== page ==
Alauddin khilji defeated the Kakatiya dynasty of Warangal in 1323CE. The Tughlaqs followed the Khiljis on the throne of Delhi. Mohammad Tughlaq's local centurions, rebelled against him for his tyrannous and cruel rule, and established the Bahmani kingdom in 1347. The Bahmani kingdom started breaking up in late 15th Century and five sultanates rose out of its smouldering ashes. The last to do so was the governor of Tilang (Golkonda) province, Sultan Quli in 1518. He hounded the Qutb Shahi dynasty with its capital at the fort city of Golkunda. There were eight sultans in the dynasty. Mohammad Quli Qutb Shah became the fifth and the most illustrious ruler of that dynasty at the age of named it Bhagnagar, after his beloved Bhagmati. Our stories begin from the founding of the city.
In 1687, the Mughal emperor Aurangzed defeated the last Qutb Shahi ruler, Tana Shah, and merged the Golonds sultanate in the Deccan province of the Mughal Empire under a Governor located at Aurngabad.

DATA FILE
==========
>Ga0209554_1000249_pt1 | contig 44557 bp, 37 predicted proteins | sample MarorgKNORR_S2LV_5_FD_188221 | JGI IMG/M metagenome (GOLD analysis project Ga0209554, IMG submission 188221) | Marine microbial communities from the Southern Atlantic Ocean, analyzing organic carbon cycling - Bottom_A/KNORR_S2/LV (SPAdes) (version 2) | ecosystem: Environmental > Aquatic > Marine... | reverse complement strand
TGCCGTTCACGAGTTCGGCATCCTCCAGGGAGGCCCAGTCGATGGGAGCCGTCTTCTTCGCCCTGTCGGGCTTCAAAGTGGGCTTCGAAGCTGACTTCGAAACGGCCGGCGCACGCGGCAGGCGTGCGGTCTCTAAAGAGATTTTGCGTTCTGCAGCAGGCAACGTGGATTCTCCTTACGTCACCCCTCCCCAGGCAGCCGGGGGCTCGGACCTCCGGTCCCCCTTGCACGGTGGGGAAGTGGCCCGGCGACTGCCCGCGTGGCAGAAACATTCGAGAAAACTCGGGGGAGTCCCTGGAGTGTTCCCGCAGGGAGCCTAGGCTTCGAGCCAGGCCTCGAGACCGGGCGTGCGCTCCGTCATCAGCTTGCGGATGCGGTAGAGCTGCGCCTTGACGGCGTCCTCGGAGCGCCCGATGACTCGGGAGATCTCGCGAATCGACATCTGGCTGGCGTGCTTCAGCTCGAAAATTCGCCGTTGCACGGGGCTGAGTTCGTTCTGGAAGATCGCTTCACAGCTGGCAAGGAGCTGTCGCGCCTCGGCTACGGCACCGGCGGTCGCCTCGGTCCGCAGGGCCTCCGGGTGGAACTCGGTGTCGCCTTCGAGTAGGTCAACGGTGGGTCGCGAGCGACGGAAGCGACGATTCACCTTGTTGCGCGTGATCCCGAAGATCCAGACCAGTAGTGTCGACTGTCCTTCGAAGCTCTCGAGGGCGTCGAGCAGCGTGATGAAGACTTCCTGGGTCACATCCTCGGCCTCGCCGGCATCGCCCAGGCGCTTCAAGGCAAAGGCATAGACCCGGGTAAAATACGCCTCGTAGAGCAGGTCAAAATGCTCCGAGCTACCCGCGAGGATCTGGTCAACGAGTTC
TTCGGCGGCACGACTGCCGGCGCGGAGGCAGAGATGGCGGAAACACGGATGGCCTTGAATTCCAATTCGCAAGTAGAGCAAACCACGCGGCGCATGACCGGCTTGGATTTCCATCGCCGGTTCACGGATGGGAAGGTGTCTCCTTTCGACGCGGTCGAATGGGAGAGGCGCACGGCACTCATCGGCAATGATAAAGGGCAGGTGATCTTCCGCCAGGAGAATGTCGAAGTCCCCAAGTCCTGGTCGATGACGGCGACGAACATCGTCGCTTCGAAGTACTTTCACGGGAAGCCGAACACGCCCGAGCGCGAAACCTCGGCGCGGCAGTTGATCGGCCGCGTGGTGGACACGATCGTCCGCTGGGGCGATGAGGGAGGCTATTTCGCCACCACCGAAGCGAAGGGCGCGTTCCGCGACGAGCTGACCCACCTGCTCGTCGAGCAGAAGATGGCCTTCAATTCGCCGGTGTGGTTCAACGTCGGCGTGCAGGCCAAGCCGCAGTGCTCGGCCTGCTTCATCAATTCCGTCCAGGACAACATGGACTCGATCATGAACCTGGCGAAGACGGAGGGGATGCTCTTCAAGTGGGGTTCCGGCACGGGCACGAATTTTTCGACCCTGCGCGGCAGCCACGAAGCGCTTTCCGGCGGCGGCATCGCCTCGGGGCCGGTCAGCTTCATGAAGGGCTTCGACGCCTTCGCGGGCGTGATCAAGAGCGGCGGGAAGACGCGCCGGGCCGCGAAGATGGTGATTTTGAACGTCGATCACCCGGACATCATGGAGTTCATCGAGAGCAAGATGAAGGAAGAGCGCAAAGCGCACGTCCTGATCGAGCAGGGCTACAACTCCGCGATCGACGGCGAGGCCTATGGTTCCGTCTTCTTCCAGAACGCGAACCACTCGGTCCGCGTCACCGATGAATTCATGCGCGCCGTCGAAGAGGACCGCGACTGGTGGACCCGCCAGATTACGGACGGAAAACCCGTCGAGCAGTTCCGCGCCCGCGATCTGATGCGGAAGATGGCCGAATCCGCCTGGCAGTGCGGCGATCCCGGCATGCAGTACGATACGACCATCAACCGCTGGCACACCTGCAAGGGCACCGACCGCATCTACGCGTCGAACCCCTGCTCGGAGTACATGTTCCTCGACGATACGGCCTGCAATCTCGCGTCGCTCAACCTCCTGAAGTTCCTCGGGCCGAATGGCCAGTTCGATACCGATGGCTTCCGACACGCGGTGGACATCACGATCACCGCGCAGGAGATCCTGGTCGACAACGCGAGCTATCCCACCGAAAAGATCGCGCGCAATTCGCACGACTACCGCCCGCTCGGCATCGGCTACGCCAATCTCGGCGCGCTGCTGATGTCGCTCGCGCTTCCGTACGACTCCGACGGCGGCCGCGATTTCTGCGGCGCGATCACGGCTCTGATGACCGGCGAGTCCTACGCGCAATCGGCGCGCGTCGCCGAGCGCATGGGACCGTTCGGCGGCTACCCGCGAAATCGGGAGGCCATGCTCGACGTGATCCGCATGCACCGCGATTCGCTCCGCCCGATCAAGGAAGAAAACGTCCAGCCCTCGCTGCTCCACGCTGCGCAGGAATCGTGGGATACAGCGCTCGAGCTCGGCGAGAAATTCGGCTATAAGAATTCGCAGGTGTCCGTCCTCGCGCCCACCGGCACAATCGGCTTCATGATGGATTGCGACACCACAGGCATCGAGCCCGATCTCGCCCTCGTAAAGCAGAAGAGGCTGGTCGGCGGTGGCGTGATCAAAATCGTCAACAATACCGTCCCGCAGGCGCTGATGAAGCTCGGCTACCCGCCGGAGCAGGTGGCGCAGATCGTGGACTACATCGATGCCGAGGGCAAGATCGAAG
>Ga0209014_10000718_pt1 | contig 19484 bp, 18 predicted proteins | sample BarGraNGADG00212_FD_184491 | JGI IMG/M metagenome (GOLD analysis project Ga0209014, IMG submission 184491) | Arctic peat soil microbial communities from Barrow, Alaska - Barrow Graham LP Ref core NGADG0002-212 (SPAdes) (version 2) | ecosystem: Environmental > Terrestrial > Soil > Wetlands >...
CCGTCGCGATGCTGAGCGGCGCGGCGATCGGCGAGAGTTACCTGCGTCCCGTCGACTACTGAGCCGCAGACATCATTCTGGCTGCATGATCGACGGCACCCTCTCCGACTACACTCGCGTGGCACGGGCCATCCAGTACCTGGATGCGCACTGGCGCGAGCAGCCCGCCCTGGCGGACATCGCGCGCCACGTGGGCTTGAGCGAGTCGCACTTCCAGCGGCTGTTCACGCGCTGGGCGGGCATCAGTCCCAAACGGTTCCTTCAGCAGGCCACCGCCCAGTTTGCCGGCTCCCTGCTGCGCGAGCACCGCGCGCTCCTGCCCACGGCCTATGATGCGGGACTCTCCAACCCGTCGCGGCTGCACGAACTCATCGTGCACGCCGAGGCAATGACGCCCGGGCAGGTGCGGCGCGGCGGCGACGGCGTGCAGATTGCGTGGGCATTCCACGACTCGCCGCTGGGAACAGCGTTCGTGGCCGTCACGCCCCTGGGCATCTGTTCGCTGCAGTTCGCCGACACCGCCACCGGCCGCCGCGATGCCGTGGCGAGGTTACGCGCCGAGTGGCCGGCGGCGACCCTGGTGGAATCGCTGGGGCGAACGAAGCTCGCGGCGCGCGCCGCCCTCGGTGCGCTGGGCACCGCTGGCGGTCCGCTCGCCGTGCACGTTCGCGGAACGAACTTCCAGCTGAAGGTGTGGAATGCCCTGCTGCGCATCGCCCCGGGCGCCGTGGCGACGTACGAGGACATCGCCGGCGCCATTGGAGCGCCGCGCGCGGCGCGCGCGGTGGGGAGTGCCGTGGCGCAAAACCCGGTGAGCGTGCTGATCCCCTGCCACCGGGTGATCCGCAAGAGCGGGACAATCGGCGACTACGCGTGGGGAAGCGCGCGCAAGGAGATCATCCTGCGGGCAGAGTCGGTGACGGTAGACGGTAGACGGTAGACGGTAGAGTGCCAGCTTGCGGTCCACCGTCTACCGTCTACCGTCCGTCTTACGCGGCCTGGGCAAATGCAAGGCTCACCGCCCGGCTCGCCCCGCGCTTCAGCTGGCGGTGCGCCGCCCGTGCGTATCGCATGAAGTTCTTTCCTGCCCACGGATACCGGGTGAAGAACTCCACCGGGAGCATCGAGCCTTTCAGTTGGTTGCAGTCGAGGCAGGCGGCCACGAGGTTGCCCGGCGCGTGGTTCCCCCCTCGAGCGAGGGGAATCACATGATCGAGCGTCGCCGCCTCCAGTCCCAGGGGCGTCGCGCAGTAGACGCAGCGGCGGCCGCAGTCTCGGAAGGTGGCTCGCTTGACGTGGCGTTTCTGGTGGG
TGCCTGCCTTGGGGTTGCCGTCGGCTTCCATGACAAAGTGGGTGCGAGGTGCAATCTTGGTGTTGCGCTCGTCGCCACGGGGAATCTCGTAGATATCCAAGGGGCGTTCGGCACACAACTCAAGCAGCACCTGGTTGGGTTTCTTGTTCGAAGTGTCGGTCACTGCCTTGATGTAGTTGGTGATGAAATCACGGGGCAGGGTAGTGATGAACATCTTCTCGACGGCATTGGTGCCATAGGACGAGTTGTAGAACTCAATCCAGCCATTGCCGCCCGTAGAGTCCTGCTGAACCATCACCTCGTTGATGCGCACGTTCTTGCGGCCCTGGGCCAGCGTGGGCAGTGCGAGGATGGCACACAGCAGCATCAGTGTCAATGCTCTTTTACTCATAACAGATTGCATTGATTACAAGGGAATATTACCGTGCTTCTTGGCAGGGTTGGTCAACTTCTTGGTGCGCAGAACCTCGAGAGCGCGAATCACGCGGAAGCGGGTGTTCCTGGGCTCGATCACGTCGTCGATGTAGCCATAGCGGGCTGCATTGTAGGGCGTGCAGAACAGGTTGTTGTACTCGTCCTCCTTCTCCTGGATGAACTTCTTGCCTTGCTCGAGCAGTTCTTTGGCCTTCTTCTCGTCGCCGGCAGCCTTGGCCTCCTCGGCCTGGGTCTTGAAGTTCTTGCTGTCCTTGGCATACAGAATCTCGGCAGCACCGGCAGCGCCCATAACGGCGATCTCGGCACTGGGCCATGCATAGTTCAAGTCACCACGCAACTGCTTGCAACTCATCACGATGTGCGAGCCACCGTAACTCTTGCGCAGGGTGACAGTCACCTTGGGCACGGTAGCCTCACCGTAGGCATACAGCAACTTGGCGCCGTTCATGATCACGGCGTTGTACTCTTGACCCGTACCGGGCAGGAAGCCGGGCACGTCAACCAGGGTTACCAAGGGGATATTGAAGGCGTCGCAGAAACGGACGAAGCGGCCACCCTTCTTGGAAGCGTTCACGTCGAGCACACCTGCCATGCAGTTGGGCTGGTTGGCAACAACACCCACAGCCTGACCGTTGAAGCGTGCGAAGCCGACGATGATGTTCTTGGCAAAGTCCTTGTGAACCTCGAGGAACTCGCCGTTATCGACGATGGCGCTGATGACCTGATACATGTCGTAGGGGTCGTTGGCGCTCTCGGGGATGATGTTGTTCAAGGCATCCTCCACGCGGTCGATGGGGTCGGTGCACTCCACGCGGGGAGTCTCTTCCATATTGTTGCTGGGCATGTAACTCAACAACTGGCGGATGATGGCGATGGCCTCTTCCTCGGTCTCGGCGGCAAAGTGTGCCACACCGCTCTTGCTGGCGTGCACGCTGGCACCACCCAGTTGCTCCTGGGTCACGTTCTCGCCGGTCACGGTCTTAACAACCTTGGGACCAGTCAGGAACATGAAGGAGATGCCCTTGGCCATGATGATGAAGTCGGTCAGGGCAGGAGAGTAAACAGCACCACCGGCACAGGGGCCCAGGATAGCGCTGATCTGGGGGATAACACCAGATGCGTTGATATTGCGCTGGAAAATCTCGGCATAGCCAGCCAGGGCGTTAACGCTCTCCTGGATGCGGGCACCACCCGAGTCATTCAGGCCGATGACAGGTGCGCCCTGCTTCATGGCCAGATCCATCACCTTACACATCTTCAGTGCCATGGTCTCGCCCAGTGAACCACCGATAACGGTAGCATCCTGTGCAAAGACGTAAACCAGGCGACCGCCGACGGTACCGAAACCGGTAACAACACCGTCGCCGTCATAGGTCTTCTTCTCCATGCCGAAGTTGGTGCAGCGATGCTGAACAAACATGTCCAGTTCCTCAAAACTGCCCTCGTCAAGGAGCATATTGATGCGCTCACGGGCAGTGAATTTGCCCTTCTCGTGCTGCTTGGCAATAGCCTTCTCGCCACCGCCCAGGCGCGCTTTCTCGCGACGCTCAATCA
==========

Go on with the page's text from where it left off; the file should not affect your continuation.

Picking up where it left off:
Mir Qamaruddin Khan was the Nizam –ul –Mulk (Prime minister of the Mughal Empire). When he defeated Mubariz Khan, and became the government of the Deccan in 1724, the Mughal Emperor, Mohammad Shah meekly acknowledge his position and conferred the title of 'Asaf Jah' on him. Mohammad Shah acknowledged his position. He virtually became independent without declaring his new status. The 'Asaf Jahi' dynasty is thus dated from 1724 CE. He is counted as the Nizam and his successors bore the same designation. They are ten in number but only seven are recognised, because the title of Asaf Jah covering the period 1748 to 1762. Out of the rest, the first, the sixth, and the seventh Nizams are best known.
The rule of the Asaf Jahi dynast ended when India took Police Action against Hyderabad in 1948. The state of Hyderabad then became a part o India.